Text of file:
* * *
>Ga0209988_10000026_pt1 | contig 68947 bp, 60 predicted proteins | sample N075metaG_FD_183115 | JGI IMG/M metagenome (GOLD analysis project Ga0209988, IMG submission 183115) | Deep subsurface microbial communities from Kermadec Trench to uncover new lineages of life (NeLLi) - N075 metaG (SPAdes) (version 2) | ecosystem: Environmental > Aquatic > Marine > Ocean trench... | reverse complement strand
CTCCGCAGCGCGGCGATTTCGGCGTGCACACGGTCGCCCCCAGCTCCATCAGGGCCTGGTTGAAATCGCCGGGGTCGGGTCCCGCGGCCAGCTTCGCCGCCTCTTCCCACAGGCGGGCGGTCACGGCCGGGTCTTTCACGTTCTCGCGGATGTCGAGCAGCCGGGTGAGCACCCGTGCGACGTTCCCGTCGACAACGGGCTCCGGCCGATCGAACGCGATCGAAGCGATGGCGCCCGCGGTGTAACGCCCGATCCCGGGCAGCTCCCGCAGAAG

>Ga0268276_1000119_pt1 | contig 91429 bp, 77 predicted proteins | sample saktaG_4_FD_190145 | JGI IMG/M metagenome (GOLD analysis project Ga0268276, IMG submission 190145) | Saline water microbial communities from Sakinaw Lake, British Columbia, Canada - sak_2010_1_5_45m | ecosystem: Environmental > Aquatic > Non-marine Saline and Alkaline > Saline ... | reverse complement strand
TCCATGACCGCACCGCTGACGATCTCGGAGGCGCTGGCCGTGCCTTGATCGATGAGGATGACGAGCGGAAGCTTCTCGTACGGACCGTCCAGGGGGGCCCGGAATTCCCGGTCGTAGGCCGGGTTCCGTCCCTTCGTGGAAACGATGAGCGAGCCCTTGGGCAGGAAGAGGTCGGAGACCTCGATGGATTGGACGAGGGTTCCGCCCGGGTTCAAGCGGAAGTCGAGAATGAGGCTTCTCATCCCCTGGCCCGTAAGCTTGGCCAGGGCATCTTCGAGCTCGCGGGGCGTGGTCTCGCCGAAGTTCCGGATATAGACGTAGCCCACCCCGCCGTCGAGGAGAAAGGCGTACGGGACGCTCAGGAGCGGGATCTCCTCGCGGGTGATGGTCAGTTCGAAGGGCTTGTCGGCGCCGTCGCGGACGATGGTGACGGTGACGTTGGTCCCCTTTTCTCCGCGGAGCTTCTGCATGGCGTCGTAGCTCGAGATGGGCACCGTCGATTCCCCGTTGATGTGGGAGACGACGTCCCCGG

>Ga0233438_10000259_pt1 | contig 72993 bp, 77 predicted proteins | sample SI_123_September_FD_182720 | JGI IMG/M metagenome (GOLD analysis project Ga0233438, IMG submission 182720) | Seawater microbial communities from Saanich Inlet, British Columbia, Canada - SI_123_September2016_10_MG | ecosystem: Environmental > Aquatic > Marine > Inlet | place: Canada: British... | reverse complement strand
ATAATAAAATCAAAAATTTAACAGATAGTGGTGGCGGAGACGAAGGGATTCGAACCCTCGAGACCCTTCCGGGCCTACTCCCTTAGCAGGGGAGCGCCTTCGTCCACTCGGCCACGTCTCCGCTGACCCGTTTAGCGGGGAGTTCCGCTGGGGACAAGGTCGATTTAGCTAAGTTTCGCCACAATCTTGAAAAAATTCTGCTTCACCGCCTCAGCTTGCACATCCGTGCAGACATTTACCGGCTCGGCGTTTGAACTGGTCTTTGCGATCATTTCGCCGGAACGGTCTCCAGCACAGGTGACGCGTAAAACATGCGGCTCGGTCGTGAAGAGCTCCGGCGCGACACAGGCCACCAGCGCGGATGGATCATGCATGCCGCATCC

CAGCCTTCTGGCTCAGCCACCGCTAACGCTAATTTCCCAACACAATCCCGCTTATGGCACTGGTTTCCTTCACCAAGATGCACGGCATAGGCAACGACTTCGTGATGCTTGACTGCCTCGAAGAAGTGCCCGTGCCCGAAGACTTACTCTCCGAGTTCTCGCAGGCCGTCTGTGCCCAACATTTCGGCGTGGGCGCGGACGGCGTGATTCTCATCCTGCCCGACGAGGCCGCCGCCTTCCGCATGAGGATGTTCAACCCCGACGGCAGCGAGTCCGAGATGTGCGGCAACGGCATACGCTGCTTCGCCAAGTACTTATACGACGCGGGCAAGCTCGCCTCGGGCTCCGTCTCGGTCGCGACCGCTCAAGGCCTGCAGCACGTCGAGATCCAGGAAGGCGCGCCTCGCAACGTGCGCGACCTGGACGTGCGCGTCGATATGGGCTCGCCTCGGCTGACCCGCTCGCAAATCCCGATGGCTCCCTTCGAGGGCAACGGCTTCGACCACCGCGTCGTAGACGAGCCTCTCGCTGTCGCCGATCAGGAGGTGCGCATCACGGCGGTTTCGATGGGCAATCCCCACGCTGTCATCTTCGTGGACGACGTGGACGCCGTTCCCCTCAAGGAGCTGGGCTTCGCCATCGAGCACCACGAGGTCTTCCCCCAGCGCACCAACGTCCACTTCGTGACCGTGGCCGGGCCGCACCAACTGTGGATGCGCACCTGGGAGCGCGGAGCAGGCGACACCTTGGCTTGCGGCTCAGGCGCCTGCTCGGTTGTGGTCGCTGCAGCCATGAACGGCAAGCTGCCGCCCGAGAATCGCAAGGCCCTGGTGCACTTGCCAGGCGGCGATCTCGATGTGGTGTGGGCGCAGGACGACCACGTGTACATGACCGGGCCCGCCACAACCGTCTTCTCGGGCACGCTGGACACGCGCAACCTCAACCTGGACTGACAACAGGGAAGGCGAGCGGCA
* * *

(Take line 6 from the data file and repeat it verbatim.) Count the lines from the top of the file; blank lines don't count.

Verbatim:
ATAATAAAATCAAAAATTTAACAGATAGTGGTGGCGGAGACGAAGGGATTCGAACCCTCGAGACCCTTCCGGGCCTACTCCCTTAGCAGGGGAGCGCCTTCGTCCACTCGGCCACGTCTCCGCTGACCCGTTTAGCGGGGAGTTCCGCTGGGGACAAGGTCGATTTAGCTAAGTTTCGCCACAATCTTGAAAAAATTCTGCTTCACCGCCTCAGCTTGCACATCCGTGCAGACATTTACCGGCTCGGCGTTTGAACTGGTCTTTGCGATCATTTCGCCGGAACGGTCTCCAGCACAGGTGACGCGTAAAACATGCGGCTCGGTCGTGAAGAGCTCCGGCGCGACACAGGCCACCAGCGCGGATGGATCATGCATGCCGCATCC